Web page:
‘Valley traffic cops face several health threats’Spending long hours in an environment polluted by exhaust fumes of vehicles and dust has posed a serious health risk to traffic officers in Kathmandu Valley.
Spending long hours in an environment polluted by exhaust fumes of vehicles and dust has posed a serious health risk to traffic officers in Kathmandu Valley.
Traffic police are at increased risk of suffering from respiratory and cardio vascular diseases, according to a 2015 study conducted on traffic officers in the Valley by the students of KIST Medical College and the Kathmandu University (KU) School of Medical Sciences. Moreover, a survey carried out by the nursing students of the KU this year found that traffic officers were also prone to varicose veins as a result of prolonged standing while female officers were likely to develop urinary tract infections.
There are nearly 1,400 traffic officers in the Valley and the concerned authorities have done very little to improve their job condition and look after their health. A traffic officer’s job in Kathmandu has become worse of late, because of the ongoing road expansion works and the growth in the number of vehicles on the streets.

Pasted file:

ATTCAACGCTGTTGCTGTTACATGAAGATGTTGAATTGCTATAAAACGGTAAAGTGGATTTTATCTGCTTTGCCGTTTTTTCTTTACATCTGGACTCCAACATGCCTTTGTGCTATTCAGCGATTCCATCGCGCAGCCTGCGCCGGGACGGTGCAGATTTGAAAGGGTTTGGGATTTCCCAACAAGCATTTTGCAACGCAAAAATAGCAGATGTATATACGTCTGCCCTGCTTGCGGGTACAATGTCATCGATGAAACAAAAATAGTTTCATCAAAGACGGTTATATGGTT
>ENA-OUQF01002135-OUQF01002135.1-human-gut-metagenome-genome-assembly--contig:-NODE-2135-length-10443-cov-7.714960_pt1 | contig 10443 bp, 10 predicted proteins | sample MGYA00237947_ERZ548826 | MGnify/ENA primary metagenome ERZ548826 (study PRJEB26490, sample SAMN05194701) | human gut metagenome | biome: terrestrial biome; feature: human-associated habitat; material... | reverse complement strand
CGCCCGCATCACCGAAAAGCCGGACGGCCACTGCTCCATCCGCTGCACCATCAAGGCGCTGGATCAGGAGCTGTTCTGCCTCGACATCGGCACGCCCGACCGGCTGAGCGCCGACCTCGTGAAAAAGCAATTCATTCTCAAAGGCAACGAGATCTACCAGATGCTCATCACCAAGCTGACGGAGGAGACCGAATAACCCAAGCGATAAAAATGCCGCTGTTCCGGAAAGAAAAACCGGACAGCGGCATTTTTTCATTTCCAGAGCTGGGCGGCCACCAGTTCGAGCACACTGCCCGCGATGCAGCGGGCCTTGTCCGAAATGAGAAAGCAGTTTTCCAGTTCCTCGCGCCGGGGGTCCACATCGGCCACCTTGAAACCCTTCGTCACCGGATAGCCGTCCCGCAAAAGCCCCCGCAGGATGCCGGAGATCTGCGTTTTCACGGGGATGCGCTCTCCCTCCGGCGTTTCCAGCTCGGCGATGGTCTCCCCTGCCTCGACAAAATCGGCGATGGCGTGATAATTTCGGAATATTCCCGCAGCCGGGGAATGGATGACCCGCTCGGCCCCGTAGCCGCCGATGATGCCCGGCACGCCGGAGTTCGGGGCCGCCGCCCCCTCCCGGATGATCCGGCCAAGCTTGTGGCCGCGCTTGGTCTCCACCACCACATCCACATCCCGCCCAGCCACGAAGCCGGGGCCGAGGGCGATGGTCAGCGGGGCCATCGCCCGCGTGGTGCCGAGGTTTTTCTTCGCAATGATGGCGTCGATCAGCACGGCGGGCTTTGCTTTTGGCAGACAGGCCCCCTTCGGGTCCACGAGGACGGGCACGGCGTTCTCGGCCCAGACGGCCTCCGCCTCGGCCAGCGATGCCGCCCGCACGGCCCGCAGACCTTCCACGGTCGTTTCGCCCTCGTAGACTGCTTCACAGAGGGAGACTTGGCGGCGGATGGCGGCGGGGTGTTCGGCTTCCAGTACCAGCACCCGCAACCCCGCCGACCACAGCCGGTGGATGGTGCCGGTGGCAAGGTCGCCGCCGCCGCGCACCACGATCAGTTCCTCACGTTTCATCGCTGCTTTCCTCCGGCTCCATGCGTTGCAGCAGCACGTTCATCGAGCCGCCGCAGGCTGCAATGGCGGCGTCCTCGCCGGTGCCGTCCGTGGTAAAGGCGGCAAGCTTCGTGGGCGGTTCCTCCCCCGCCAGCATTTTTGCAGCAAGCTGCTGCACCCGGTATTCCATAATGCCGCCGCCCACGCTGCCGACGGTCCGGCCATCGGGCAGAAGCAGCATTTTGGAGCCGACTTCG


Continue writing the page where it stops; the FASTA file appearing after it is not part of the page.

Umesh Kumar Mandal, one of the traffic officers stationed in Chabahil, said regular bouts of coughing and itchy eyes were some of the problems that he has learned to live with in his line of job. If his coughing gets serious, Mandal said, he takes cough suppressant medicines and go to work.
Mandal’s colleague Gorakh Bahadur Khadka does the same. He said he was performing his job with persistent eye itching problem.
Chief of the Kathmandu Metropolitan Traffic Police Division DIG Prakash Aryal admitted that organising routine health camps and providing protective gears against air pollution were some of the few steps they have taken to protect the officers on traffic management duty.
The real solution, he said, lies in bringing pollution down which needs wider collaboration of concerned government and non-government agencies.